If you live in a warm place, it may very well be peak tomato season where you are right now. And for the rest of us, it’s just right around the corner (I’m currently visiting Chicago, where it will be peak tomato season in just a couple more weeks). So this blog post is basically just a public service announcement to do something with all those tomatoes while they are delicious and cheap. Eat as many as you can fresh, because summer tomatoes don’t really need much to taste amazing. It’s time to pile your plate high with tabbouleh, fattoush, pico de gallo, Jerusalem salad, and fresh banadurah harrah.
But don’t forget to preserve some for the long tomatoless winter months. The whole concept of preservation might sound intimidating, but it actually doesn’t have to be such a production. While canning is surprisingly a bit easier than I expected, at the end of the day, it is a labor of love, so I usually prefer to take advantage of freezer space instead. Besides, freezers can store things in ways that jars can’t.
And while sauces and purées are fabulous, you can find really good ones in the supermarket in the middle of winter. So my favorite way to preserve tomatoes is by slow roasting, and then stashing them in the freezer. But rather than slow-roasting them at a very low temperature to turn them into homemade “sun-dried” tomatoes, I use a method that my friends Erin and Alvin taught me.
You take a bunch of tomatoes, cut them in half, toss them in oil, herbs, spices, and salt, place them face-up on a sheet pan, and roast them at a moderately low temperature until their juices concentrate into a syrupy sauce, a little bit of which leaks out and caramelizes on the sheet pan. Then (the best part!), you freeze them in plastic bags, and pop them out of storage whenever you need to add a little extra umami flavor to something. You can add them to salads, beans, soups, quesadillas, sandwiches, and (my favorite!) pasta. When throw them into a pot of al dente noodles, they melt just a little, and turn into a very light pasta sauce, with a surprisingly bold flavor.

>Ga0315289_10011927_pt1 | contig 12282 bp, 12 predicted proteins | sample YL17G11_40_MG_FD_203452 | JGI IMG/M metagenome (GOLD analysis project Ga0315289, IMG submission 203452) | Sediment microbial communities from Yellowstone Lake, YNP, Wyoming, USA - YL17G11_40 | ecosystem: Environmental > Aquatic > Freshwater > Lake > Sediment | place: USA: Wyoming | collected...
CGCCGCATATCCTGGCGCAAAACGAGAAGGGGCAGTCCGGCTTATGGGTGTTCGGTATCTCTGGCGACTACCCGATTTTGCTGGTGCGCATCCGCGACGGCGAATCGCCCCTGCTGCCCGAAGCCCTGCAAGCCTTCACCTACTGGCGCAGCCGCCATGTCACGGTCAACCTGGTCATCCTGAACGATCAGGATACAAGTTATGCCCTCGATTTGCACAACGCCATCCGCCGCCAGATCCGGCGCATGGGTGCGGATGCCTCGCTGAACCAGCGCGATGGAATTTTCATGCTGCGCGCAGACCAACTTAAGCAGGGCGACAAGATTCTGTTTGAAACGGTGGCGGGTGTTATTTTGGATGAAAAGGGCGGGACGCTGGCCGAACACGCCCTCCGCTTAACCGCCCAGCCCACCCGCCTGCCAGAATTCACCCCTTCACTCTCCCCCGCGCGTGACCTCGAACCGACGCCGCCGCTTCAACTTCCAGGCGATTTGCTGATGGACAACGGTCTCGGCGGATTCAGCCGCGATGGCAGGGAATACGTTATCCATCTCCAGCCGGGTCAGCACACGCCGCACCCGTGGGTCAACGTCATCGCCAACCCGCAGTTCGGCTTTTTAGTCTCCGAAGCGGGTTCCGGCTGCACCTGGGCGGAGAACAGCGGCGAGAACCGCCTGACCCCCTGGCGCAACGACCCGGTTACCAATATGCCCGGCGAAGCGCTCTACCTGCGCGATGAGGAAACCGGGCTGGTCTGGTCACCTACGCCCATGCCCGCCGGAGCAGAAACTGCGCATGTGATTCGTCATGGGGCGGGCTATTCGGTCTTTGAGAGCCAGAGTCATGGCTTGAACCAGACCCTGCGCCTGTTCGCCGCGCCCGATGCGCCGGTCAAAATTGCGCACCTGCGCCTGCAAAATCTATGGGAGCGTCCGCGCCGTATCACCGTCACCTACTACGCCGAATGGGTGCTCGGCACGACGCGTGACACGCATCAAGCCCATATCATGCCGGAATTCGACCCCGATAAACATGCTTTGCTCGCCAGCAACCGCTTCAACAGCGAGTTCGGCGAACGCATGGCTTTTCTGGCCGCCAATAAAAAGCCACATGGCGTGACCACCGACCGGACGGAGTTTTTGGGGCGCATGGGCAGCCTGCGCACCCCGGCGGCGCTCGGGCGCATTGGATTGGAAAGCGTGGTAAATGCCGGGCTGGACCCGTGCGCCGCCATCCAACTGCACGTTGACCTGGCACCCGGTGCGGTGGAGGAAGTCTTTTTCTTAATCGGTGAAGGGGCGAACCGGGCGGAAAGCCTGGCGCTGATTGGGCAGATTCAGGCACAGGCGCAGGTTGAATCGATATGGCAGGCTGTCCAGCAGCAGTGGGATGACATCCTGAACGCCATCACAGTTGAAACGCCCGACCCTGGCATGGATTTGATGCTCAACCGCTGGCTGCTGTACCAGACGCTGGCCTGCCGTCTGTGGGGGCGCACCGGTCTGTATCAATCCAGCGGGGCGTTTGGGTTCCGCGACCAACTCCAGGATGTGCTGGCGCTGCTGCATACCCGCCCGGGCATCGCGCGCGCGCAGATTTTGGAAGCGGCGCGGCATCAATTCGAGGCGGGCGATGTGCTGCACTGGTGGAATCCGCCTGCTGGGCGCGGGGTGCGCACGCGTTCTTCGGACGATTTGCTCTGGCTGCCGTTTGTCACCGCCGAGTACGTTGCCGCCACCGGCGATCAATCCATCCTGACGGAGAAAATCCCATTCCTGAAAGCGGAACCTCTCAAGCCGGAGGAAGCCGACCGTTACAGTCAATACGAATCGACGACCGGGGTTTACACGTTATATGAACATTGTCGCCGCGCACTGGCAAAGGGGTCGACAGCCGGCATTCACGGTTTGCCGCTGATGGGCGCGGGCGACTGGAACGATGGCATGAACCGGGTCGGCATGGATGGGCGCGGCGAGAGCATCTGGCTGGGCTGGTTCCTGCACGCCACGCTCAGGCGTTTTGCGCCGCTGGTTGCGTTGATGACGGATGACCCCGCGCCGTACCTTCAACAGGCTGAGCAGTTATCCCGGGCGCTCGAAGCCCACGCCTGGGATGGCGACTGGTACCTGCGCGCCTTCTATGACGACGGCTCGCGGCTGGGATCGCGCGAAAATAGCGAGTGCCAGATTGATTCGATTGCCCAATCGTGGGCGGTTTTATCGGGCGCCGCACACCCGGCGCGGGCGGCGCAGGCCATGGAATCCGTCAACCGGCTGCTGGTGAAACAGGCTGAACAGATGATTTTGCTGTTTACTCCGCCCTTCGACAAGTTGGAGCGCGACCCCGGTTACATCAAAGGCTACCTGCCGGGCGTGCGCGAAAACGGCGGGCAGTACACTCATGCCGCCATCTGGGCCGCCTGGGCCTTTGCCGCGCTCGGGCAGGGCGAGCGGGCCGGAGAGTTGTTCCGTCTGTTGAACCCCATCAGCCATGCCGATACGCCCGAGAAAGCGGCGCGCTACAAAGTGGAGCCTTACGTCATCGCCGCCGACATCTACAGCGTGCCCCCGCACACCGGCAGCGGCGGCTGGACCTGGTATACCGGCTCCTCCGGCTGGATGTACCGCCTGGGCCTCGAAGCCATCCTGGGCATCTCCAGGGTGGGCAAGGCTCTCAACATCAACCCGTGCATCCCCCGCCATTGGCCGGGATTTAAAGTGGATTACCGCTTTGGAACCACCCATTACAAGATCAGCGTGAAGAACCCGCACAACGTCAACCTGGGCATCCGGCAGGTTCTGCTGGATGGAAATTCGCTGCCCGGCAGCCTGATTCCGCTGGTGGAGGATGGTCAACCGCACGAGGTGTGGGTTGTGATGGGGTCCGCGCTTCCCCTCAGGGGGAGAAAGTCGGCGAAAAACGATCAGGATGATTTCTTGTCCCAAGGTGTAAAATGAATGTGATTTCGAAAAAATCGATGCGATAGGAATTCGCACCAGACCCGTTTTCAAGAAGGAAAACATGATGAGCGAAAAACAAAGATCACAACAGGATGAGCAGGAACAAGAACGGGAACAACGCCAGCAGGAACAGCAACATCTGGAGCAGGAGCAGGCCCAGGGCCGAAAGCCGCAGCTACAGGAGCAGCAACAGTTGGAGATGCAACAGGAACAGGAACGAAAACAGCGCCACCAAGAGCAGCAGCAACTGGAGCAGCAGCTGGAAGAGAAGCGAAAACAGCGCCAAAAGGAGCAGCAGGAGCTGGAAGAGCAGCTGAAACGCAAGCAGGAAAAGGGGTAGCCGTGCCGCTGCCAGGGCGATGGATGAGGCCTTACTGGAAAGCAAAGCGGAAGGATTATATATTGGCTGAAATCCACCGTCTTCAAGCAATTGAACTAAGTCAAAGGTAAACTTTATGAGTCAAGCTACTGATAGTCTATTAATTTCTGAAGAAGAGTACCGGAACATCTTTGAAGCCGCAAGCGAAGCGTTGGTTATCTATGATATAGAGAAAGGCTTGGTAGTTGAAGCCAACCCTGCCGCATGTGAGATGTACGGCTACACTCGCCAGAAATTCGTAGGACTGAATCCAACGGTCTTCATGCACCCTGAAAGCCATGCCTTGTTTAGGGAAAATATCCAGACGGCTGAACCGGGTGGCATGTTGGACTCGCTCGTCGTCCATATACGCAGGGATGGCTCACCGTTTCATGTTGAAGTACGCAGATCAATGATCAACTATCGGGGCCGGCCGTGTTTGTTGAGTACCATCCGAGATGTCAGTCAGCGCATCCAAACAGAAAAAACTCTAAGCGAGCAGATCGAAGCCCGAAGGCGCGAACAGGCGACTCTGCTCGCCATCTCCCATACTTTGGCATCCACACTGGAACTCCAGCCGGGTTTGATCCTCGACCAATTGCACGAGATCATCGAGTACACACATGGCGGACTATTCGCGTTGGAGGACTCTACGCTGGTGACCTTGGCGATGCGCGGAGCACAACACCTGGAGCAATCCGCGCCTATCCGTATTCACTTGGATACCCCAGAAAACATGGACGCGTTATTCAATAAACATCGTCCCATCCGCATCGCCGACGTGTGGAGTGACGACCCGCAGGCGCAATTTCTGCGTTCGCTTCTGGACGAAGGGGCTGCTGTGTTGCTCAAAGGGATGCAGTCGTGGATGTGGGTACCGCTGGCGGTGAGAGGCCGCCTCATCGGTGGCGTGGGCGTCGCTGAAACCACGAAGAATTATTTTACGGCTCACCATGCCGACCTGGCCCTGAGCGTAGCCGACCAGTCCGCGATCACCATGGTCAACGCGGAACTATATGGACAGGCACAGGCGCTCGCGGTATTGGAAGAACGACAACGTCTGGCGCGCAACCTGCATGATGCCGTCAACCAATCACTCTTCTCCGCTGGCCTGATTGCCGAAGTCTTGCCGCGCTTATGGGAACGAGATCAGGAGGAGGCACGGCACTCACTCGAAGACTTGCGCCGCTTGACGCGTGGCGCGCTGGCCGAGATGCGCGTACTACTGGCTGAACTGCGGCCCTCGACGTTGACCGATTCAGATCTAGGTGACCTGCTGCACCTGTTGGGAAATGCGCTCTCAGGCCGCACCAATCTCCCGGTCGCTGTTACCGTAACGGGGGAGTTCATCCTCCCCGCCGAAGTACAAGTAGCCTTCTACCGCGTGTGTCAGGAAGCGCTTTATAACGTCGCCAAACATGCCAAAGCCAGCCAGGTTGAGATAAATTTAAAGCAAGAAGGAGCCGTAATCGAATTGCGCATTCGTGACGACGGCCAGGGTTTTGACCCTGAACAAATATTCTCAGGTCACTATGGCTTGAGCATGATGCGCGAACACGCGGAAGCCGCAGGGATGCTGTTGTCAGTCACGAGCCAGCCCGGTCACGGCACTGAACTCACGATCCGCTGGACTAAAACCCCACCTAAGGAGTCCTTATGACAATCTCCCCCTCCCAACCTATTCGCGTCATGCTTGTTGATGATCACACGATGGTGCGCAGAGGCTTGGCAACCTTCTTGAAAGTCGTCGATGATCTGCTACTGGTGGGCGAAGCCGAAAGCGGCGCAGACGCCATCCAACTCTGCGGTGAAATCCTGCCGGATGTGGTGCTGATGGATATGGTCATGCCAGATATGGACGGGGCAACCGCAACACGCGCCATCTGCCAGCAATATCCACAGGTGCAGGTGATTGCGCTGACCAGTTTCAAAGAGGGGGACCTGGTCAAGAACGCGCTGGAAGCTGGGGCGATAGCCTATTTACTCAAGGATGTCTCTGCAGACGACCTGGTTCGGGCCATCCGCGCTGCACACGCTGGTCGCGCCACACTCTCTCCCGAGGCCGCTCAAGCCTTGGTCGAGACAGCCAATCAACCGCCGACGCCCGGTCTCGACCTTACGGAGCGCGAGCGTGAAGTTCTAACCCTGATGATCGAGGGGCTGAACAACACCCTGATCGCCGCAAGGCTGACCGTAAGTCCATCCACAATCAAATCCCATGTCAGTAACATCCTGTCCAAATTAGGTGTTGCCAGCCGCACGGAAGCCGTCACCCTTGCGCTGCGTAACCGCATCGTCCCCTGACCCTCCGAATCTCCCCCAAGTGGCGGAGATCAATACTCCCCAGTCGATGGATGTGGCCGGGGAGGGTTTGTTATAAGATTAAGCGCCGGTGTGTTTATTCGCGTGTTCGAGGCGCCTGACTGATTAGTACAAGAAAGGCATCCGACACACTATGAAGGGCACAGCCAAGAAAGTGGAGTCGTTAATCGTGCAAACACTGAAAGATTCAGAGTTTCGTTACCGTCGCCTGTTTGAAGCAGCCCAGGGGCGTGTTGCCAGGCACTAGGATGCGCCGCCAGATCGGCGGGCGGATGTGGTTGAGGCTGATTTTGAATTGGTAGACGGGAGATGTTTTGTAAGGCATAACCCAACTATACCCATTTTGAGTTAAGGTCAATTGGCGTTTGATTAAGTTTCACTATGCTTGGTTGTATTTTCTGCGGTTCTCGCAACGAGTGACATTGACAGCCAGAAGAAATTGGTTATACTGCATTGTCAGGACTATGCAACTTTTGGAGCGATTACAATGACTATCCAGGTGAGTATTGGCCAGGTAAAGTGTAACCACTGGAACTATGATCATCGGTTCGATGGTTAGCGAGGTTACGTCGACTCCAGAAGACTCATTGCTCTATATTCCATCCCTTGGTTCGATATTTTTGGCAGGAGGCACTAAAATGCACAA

You can flavor these slow roast tomatoes any way you’d like, but I personally love flavoring them like banadurah harrah (which means spicy tomatoes in Lebanese Arabic). While you start out here with fresh mint, by the time they’re done roasting, the flavor tastes much more like dried, which is key to many Middle Eastern flavor profiles.Print
slow roast banadurah harrah + a pasta recipe
For the Slow Roast Banadurah Harrah (Spicy tomatoes):
2 pints cherry or grape tomatoes, halved *
1/4 cup fresh mint chiffonade
1 teaspoon red pepper flakes
a few sprigs of fresh thyme, or 1/2 teaspoon dried
1 to 2 cloves garlic, crushed through a garlic press or finely minced
1 tablespoon olive oil
Salt, to taste (about 1/2 teaspoon)
For the pasta with slow roast tomatoes:
1 pound penne (or another pasta)
Slow roast banadurah harrah (above)
Extra virgin olive oil
Salt, to taste
4 to 8 ounces feta, cut into small cubes or crumbles
1 to 2 tablespoons fresh mint chiffonade
- Roast the tomatoes: Preheat the oven to 310° F (155° C).
- Combine the cherry tomatoes, fresh mint, red pepper flakes, thyme, and garlic on a sheet pan. Drizzle with olive oil and mix with your hands to evenly coat. Turn the tomatoes so that they are cut-side-up and sprinkle with salt.
- Roast for about 60 to 90 minutes, until the tomato juices concentrate (they’ll go from watery to syrupy). Open the door for a couple seconds about once every 30 minutes during cooking to let some steam escape (and to check on them). Very small cherry tomatoes may be done even earlier than 60 minutes, so keep an eye on them.
- Make the pasta: Cook the pasta in boiling salted water until it’s al dente.
- Strain the pasta, add some slow roast tomatoes and a little bit of olive oil, and mix together until the tomatoes begin to dissolve a little.
- Season to taste, and then add the feta and fresh mint, give it a stir, and serve immediately.
* You can easily do this with bigger tomatoes, but it will take longer, and you will need to significantly decrease the temperature toward the end so they don’t burn.